Utilize este identificador para referenciar este registo: http://hdl.handle.net/10400.1/3836
Título: Why do winners keep winning? Androgen mediation of winner but not loser effects in cichlid fish
Autor: Oliveira, R. F.
Silva, A.
Canario, Adelino V. M.
Palavras-chave: Social experience
Winner effect
Data: 2009
Editora: The Royal Society
Citação: Oliveira, R. F.; Silva, A.; Canario, A. V. M. Why do winners keep winning? Androgen mediation of winner but not loser effects in cichlid fish, Proceedings of the Royal Society B-Biological Sciences, 276, 1665, 2249-2256, 2009.
Resumo: Animal conflicts are influenced by social experience such that a previous winning experience increases the probability of winning the next agonistic interaction, whereas a previous losing experience has the opposite effect. Since androgens respond to social interactions, increasing in winners and decreasing in losers, we hypothesized that socially induced transient changes in androgen levels could be a causal mediator of winner/loser effects. To test this hypothesis, we staged fights between dyads of size-matched males of the Mozambique tilapia (Oreochromis mossambicus). After the first contest, winners were treated with the antiandrogen cyproterone acetate and losers were supplemented with 11-ketotestosterone. Two hours after the end of the first fight, two contests were staged simultaneously between the winner of the first fight and a naive male and between the loser of first fight and another naive male. The majority (88%) of control winners also won the second interaction, whereas the majority of control losers (87%) lost their second fight, thus confirming the presence of winner/loser effects in this species. As predicted, the success of anti-androgen-treated winners in the second fight decreased significantly to chance levels (44%), but the success of androgenized losers (19%) did not show a significant increase. In summary, the treatment with anti-androgen blocks the winner effect, whereas androgen administration fails to reverse the loser effect, suggesting an involvement of androgens on the winner but not on the loser effect.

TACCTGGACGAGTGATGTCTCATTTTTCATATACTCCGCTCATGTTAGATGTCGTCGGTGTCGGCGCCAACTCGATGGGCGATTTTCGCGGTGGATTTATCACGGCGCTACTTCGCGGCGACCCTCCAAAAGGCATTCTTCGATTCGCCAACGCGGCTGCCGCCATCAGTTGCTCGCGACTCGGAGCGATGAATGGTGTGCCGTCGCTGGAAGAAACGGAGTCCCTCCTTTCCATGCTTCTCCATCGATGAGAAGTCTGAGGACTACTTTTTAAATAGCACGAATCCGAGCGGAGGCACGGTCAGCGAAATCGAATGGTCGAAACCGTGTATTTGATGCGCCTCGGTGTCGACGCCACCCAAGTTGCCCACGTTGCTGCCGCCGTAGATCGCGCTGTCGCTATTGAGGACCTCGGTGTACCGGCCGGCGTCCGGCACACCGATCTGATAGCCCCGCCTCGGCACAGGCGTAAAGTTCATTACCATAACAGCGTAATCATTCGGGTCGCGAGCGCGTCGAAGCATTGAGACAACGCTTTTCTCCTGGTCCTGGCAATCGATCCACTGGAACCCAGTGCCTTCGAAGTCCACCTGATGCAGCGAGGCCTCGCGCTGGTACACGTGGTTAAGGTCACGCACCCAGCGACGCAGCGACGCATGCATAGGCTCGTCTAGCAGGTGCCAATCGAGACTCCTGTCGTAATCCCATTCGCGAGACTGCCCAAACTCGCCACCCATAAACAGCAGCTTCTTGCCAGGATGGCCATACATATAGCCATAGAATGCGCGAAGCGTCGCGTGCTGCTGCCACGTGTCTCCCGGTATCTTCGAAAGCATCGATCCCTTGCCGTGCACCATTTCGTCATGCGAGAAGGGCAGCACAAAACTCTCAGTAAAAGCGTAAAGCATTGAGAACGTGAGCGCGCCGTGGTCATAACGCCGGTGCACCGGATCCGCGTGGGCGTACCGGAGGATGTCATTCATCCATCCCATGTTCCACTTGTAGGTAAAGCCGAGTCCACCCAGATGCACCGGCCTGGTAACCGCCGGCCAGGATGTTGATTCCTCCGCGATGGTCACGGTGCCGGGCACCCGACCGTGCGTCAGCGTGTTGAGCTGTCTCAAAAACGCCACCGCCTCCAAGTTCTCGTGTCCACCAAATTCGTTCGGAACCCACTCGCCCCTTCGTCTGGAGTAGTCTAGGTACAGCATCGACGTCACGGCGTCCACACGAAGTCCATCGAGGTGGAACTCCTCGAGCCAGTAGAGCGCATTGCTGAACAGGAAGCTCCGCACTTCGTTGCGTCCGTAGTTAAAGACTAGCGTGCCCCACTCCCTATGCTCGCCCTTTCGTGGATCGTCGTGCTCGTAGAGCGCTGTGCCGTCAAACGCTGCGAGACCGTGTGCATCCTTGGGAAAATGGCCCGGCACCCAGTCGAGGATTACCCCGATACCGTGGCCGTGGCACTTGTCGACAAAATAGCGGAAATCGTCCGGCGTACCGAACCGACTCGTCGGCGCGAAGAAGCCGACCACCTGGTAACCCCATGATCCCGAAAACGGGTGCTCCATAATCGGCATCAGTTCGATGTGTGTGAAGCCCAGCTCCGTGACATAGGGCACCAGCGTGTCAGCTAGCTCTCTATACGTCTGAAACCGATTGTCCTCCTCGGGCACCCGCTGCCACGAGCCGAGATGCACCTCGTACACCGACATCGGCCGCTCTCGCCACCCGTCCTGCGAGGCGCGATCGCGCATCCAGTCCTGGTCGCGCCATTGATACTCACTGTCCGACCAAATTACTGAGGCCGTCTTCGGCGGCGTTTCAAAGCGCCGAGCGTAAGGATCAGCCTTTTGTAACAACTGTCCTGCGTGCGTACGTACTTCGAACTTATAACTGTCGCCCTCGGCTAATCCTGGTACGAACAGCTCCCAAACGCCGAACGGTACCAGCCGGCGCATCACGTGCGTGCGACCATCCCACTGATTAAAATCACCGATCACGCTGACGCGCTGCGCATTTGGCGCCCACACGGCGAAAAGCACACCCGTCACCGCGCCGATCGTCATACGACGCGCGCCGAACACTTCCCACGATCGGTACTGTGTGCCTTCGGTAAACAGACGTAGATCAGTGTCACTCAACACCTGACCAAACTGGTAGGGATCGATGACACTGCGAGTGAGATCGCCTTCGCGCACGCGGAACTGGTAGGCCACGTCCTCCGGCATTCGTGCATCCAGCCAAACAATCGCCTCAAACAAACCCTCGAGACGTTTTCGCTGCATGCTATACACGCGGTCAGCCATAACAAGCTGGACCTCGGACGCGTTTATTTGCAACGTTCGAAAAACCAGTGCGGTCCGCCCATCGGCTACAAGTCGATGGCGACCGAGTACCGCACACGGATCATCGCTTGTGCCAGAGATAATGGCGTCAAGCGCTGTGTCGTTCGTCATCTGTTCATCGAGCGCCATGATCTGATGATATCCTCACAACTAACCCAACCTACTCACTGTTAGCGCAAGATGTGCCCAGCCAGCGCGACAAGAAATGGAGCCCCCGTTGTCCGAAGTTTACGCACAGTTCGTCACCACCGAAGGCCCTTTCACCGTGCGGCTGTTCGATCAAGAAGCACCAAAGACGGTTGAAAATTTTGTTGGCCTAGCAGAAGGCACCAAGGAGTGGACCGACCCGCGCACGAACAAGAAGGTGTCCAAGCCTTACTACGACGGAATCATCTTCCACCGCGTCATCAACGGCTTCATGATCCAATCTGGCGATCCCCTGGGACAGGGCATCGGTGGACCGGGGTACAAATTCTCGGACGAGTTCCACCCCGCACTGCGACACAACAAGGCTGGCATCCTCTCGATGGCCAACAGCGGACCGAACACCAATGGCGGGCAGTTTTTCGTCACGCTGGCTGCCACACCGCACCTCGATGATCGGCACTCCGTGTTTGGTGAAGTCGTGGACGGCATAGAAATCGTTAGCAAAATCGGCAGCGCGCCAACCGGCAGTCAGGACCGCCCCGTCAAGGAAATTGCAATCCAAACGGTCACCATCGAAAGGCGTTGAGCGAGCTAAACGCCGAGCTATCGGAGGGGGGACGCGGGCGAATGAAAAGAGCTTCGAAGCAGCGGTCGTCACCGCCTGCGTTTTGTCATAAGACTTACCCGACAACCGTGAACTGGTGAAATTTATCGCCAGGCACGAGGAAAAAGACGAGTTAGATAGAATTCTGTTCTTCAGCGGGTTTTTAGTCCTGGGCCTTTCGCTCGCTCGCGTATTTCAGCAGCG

Peer review: yes
URI: http://hdl.handle.net/10400.1/3836
DOI: http://dx.doi.org/10.1098/rspb.2009.0132
ISSN: 0962-8452
Aparece nas colecções:CCM2-Artigos (em revistas ou actas indexadas)

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